A student of Hidalgo, José María Morelos took over the leadership of the Independence movement after its instigators had been executed in 1811. While the cry of Independence had initially been taken up by the Mexican (Creole) bourgeoisie, smarting under the trading restrictions imposed on them by Spain, it quickly became a mass movement. Unlike the original leaders, Morelos (a mestizo priest born into relative poverty) was a populist and genuine reformer. Even more unlike them, he was also a political and military tactician of considerable skill, invoking the spirit of the French Revolution and calling for universal suffrage, racial equality and the break-up of the hacienda system, under which workers were tied to agricultural servitude. He was defeated and executed by Royalist armies under Agustín de Iturbide in 1815 after waging years of guerrilla warfare, a period during which Morelos had come close to taking the capital and controlling the entire country. When Independence was finally gained – by Iturbide, who had changed sides and later briefly served as emperor – it was no longer a force for change, rather a reaction to the fact that by 1820 liberal reforms were sweeping Spain itself. The causes espoused by Morelos were, however, taken up to some extent by Benito Juárez and later, with a vengeance, in the Revolution – almost a hundred years after his death.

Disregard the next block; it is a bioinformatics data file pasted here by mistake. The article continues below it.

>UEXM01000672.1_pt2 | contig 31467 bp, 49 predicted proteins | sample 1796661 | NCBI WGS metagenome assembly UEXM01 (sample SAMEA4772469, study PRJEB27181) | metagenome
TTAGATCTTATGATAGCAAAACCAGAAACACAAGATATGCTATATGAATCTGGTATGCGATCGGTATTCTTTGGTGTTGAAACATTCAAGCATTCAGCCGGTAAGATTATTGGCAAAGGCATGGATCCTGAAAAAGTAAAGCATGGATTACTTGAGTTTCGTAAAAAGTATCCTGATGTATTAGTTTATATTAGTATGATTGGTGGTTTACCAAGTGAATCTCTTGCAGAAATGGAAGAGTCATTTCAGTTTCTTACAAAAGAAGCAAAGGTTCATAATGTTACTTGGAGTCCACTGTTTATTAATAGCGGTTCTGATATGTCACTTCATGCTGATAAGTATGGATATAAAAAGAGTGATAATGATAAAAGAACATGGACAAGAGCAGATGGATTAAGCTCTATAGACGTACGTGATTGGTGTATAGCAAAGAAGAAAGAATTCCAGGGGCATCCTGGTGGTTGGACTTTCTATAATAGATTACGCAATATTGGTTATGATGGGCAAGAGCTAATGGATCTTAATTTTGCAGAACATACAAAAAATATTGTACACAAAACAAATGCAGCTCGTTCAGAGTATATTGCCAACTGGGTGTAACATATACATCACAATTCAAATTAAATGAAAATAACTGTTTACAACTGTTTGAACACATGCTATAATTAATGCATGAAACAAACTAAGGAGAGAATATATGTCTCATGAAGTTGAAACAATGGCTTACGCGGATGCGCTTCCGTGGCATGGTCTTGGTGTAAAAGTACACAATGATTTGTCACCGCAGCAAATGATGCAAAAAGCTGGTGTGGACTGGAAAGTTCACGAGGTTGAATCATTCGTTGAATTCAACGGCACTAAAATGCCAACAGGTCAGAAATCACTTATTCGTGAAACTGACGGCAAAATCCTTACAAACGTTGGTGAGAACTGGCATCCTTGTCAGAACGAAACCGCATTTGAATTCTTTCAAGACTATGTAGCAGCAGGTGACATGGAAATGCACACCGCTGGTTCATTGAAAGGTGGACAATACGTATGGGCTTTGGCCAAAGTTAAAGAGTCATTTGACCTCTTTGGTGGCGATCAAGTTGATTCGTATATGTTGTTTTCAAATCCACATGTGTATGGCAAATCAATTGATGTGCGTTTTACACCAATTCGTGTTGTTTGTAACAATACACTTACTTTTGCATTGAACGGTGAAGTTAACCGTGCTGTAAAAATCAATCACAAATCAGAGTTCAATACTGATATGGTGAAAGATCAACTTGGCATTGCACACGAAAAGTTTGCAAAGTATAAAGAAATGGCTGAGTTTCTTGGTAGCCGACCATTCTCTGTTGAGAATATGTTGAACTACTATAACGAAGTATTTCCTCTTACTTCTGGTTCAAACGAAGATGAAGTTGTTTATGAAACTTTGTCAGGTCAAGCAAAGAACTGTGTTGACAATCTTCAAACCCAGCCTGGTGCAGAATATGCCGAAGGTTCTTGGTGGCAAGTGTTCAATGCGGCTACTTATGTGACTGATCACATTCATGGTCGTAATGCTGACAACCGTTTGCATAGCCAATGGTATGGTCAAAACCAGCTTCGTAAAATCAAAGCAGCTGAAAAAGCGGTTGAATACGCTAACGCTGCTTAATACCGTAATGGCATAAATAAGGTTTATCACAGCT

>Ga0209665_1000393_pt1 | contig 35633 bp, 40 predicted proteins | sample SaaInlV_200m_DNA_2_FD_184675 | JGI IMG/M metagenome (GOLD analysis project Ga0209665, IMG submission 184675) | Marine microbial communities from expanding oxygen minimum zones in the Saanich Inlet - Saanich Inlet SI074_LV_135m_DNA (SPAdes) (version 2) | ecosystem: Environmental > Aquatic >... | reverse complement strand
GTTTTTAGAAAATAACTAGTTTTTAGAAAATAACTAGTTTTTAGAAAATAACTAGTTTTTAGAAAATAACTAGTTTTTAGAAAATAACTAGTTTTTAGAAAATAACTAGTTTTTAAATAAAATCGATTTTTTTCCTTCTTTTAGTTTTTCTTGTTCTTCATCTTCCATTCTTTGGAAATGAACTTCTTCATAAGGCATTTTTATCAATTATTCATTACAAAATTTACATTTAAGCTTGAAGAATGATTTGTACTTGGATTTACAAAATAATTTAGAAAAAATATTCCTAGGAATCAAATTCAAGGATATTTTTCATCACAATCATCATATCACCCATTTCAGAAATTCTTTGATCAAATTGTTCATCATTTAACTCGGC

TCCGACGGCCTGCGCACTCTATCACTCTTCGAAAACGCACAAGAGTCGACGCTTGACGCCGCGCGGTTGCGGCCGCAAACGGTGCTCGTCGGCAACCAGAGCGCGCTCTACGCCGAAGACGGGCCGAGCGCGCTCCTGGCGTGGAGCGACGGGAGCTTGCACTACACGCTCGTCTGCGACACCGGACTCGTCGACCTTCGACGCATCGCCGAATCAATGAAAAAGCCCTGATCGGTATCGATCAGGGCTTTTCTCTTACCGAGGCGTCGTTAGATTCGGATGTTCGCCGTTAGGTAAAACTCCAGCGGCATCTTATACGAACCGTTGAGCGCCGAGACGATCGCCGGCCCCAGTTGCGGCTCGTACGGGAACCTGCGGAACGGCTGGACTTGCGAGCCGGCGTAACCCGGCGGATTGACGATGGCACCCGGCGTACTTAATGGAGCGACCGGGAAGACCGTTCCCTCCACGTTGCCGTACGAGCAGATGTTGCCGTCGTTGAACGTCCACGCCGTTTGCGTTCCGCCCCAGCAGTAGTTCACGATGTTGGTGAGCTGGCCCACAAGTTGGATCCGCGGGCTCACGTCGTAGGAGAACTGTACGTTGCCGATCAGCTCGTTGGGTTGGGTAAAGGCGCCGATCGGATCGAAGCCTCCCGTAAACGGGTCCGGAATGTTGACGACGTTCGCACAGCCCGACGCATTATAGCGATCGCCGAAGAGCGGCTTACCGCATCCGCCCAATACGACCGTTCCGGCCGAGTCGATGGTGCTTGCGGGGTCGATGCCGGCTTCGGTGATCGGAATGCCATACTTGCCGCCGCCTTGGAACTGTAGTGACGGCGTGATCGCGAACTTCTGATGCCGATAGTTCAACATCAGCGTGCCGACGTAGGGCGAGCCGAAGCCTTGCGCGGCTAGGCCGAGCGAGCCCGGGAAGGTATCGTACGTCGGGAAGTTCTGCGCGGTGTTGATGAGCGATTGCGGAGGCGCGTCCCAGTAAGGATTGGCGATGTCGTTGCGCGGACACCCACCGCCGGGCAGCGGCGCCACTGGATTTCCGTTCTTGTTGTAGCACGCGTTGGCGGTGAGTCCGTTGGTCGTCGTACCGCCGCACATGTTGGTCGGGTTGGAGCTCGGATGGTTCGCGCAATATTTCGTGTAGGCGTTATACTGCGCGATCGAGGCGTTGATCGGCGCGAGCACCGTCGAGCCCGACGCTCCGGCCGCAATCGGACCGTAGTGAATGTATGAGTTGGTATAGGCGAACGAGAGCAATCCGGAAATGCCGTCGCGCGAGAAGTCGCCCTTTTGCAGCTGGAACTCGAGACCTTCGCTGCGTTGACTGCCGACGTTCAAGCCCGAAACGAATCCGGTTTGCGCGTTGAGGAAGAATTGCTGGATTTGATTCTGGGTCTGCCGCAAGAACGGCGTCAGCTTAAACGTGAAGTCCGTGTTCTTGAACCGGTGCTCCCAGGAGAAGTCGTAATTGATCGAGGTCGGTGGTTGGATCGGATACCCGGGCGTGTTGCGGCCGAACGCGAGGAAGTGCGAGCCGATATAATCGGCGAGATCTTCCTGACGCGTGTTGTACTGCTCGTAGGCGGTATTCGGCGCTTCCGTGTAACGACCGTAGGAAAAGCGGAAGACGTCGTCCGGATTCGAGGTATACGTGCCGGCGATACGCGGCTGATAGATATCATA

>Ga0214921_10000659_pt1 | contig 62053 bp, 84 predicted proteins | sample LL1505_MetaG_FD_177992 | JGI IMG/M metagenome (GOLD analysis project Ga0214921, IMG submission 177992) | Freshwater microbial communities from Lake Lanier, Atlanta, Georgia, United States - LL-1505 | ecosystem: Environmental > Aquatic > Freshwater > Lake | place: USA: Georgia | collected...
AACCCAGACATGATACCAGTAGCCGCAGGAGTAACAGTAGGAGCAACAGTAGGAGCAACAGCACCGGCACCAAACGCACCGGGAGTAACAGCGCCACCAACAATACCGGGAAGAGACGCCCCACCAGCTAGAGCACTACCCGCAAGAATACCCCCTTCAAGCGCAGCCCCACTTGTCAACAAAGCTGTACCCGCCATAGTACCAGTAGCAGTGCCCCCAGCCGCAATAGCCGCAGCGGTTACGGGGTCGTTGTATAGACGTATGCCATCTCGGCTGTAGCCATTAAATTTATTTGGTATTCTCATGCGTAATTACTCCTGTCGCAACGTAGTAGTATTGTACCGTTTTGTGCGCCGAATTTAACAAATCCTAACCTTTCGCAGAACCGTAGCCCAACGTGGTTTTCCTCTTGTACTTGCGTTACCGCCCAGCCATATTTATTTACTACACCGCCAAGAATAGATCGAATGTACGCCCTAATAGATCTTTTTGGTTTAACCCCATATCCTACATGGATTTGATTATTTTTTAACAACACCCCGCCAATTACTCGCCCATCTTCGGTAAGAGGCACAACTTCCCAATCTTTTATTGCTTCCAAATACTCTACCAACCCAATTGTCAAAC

Around Michoacán you’ll see Morelos’ image everywhere – notably the massive statue atop Isla de Janitzio – invariably depicted with a kind of bandana over his head. He’s also pictured on the fifty-peso note, which features the butterfly-net fishers of Pátzcuaro, monarch butterflies and masks for the Danza de los Viejitos.